Researchers at Arizona State University have discovered yet another way urbanization contributes to noise pollution. In this case it is not so much what is being added to the aural environment, but rather what is being taken away. A new study establishes a direct link between degrees of urbanization and the prevalence of parasites that tend to fatally affect finches. Beyond prevalence, the research shows that the loss of natural habitat within more urbanized areas also amplifies the severity of the gastrointestinal infections that afflict the songbirds. My poor Swomee-Swans…
At the end of September, the AIA released “Cities as Lab”, a report stipulating how innovative design can help strengthen modern urban America. Presented during the National Leadership Speaker Series in Washington D.C., it stressed how resilient cities are better suited to address upcoming social, economic, and physical challenges. The report is part of a larger framework looking to guide the international development agenda for decades to come. As a whole, it seeks to fuel the progress of critical sustainable programs around the world.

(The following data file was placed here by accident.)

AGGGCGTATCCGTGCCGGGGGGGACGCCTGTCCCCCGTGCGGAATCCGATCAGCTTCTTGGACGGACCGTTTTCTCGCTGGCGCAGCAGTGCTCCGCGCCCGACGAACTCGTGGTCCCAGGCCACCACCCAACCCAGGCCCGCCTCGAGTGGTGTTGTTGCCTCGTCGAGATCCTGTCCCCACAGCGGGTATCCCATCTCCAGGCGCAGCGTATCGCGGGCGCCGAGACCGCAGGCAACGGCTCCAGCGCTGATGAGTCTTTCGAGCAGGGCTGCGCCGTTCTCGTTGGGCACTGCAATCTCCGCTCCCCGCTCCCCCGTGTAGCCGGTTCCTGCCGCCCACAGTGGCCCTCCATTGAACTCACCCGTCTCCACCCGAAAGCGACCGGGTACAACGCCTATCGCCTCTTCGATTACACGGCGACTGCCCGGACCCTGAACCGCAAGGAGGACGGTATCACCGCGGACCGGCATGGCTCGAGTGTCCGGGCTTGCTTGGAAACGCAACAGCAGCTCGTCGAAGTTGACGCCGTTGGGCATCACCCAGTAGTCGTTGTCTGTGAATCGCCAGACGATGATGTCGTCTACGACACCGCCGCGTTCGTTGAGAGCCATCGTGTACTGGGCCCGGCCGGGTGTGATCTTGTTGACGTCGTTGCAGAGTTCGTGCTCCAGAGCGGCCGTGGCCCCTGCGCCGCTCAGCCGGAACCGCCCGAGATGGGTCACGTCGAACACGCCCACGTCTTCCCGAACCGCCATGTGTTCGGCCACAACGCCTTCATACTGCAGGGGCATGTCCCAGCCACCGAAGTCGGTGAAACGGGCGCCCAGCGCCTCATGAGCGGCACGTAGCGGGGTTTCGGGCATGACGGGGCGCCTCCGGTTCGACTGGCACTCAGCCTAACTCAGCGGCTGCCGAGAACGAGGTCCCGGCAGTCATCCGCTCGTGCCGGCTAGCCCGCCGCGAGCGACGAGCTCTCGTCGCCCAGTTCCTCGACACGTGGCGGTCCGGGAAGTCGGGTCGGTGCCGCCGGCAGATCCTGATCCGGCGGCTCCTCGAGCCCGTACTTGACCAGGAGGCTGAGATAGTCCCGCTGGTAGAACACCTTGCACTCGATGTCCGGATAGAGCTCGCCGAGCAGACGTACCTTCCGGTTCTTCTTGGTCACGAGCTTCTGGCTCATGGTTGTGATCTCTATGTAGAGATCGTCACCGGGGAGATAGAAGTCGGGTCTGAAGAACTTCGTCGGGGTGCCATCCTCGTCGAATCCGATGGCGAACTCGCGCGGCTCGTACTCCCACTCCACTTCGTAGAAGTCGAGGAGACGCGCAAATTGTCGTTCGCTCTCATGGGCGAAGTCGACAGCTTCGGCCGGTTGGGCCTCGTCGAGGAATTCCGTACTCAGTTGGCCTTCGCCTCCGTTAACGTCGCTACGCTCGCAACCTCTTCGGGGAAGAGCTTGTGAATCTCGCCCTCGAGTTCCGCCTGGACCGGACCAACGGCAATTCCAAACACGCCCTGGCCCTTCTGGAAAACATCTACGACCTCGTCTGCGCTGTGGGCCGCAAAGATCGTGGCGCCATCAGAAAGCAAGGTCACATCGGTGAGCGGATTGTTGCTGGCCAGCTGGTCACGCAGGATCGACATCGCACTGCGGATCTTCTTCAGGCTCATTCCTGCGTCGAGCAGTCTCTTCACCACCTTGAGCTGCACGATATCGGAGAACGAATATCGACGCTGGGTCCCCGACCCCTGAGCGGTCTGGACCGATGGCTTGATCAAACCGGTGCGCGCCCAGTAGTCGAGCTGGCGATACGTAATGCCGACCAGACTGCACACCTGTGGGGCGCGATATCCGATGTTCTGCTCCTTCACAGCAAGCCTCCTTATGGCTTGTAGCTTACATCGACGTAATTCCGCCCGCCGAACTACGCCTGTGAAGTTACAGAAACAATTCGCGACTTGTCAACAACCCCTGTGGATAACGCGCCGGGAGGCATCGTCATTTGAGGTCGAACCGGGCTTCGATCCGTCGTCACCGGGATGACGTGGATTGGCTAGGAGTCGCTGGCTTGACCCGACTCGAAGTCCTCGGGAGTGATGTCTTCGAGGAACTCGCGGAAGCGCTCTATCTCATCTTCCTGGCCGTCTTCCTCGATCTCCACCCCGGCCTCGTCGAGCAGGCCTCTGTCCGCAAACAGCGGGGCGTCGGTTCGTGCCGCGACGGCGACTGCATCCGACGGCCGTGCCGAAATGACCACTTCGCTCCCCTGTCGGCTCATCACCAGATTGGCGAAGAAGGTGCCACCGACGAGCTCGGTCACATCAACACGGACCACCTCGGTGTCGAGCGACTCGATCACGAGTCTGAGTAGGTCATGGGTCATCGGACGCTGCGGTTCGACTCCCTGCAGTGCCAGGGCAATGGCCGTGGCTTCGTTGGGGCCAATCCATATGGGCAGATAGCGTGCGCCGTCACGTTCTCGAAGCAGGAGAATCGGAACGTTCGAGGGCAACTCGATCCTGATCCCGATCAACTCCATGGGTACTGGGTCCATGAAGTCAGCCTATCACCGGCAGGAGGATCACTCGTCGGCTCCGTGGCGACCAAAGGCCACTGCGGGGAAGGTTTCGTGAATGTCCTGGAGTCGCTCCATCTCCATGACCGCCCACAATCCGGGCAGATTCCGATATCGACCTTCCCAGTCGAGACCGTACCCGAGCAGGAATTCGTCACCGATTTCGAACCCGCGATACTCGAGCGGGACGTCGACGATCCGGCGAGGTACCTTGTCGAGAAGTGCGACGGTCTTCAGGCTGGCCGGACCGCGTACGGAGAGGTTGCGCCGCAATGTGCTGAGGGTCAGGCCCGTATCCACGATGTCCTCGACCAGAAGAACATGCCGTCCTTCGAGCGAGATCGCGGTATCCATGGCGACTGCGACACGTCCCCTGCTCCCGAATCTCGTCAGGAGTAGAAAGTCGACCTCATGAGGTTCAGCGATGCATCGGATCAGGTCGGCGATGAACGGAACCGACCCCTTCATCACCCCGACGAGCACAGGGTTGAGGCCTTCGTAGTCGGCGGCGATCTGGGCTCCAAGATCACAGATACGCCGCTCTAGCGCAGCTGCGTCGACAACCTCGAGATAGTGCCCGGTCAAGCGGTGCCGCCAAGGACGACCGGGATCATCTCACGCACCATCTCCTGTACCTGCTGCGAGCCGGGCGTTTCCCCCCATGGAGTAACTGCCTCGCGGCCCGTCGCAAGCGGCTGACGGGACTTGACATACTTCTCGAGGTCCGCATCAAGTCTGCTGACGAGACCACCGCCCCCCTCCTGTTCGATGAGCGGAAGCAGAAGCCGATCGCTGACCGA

Cities matter. In the Midwest recent headlines have read like an urban planning syllabus: post-industrial rebirth attracts a new generation of urbanites downtown, the roll-out of high-speed rail begins to pick up pace, and while innovative solutions to the region’s well-documented problems abound, a lingering fiscal crisis and unfunded pension liabilities threaten to squash even the most attainable aspirations.
Those topics and more made the agenda at University of Illinois Chicago’s annual Urban Forum held Thursday, whose lineup included the mayors of Columbus and Pittsburgh, as well as U.S. Secretary of Transportation Ray LaHood. “Metropolitan Resilience in a Time of Economic Turmoil” was the topic at hand.